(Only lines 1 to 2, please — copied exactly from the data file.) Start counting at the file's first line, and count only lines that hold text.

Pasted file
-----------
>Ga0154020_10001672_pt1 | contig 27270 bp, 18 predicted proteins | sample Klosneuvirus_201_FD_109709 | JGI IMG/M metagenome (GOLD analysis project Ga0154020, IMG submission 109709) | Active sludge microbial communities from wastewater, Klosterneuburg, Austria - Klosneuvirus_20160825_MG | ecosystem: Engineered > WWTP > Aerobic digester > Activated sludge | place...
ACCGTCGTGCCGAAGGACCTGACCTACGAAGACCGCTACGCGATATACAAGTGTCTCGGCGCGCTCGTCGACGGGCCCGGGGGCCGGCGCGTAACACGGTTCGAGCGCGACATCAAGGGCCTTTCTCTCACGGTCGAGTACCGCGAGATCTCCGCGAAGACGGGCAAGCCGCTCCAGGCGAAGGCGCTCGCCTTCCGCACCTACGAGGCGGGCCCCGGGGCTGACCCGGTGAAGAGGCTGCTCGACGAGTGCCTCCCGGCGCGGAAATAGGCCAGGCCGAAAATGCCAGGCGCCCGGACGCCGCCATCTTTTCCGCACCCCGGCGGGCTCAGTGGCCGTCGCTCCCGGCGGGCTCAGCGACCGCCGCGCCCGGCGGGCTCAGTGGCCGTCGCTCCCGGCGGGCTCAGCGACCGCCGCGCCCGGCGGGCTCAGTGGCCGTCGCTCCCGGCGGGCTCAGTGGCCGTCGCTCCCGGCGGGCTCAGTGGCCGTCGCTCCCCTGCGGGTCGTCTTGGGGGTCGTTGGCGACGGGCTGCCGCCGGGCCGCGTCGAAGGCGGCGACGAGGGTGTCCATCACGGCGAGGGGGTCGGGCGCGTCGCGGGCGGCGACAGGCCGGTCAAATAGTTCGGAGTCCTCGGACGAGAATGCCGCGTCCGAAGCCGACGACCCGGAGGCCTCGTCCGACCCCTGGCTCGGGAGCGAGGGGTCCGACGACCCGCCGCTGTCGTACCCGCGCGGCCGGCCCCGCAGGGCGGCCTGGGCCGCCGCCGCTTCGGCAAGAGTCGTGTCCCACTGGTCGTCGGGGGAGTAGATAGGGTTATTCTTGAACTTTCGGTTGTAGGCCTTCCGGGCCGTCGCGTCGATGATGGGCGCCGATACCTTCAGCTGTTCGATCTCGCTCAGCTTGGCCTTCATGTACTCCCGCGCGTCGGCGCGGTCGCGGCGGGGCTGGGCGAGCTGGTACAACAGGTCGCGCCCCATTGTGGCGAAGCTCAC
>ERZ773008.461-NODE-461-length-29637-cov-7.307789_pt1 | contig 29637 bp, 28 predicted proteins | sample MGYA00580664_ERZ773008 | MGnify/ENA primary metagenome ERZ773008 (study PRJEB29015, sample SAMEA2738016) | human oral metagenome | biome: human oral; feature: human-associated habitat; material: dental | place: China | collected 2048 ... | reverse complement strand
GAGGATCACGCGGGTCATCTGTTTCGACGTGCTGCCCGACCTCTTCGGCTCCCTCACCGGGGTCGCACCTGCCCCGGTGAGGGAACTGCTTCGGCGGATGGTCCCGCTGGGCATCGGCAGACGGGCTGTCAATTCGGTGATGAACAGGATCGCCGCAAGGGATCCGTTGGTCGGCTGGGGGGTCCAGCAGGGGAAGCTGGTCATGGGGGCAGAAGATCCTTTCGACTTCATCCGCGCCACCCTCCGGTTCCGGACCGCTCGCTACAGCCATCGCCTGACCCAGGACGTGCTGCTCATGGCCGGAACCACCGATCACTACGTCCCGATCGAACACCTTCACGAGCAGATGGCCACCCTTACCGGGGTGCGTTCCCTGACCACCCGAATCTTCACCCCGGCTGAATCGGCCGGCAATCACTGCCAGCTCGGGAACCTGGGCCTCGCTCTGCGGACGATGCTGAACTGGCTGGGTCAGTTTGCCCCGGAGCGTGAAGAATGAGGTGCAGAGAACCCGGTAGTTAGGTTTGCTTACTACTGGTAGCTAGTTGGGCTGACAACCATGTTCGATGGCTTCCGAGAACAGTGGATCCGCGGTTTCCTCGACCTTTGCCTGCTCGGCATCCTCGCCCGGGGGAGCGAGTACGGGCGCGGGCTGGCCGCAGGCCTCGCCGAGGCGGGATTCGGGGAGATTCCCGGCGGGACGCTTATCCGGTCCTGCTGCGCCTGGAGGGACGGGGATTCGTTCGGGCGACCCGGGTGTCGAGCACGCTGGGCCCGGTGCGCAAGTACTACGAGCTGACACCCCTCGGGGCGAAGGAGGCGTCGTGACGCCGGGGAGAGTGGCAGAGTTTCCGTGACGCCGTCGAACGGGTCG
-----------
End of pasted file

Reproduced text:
>Ga0154020_10001672_pt1 | contig 27270 bp, 18 predicted proteins | sample Klosneuvirus_201_FD_109709 | JGI IMG/M metagenome (GOLD analysis project Ga0154020, IMG submission 109709) | Active sludge microbial communities from wastewater, Klosterneuburg, Austria - Klosneuvirus_20160825_MG | ecosystem: Engineered > WWTP > Aerobic digester > Activated sludge | place...
ACCGTCGTGCCGAAGGACCTGACCTACGAAGACCGCTACGCGATATACAAGTGTCTCGGCGCGCTCGTCGACGGGCCCGGGGGCCGGCGCGTAACACGGTTCGAGCGCGACATCAAGGGCCTTTCTCTCACGGTCGAGTACCGCGAGATCTCCGCGAAGACGGGCAAGCCGCTCCAGGCGAAGGCGCTCGCCTTCCGCACCTACGAGGCGGGCCCCGGGGCTGACCCGGTGAAGAGGCTGCTCGACGAGTGCCTCCCGGCGCGGAAATAGGCCAGGCCGAAAATGCCAGGCGCCCGGACGCCGCCATCTTTTCCGCACCCCGGCGGGCTCAGTGGCCGTCGCTCCCGGCGGGCTCAGCGACCGCCGCGCCCGGCGGGCTCAGTGGCCGTCGCTCCCGGCGGGCTCAGCGACCGCCGCGCCCGGCGGGCTCAGTGGCCGTCGCTCCCGGCGGGCTCAGTGGCCGTCGCTCCCGGCGGGCTCAGTGGCCGTCGCTCCCCTGCGGGTCGTCTTGGGGGTCGTTGGCGACGGGCTGCCGCCGGGCCGCGTCGAAGGCGGCGACGAGGGTGTCCATCACGGCGAGGGGGTCGGGCGCGTCGCGGGCGGCGACAGGCCGGTCAAATAGTTCGGAGTCCTCGGACGAGAATGCCGCGTCCGAAGCCGACGACCCGGAGGCCTCGTCCGACCCCTGGCTCGGGAGCGAGGGGTCCGACGACCCGCCGCTGTCGTACCCGCGCGGCCGGCCCCGCAGGGCGGCCTGGGCCGCCGCCGCTTCGGCAAGAGTCGTGTCCCACTGGTCGTCGGGGGAGTAGATAGGGTTATTCTTGAACTTTCGGTTGTAGGCCTTCCGGGCCGTCGCGTCGATGATGGGCGCCGATACCTTCAGCTGTTCGATCTCGCTCAGCTTGGCCTTCATGTACTCCCGCGCGTCGGCGCGGTCGCGGCGGGGCTGGGCGAGCTGGTACAACAGGTCGCGCCCCATTGTGGCGAAGCTCAC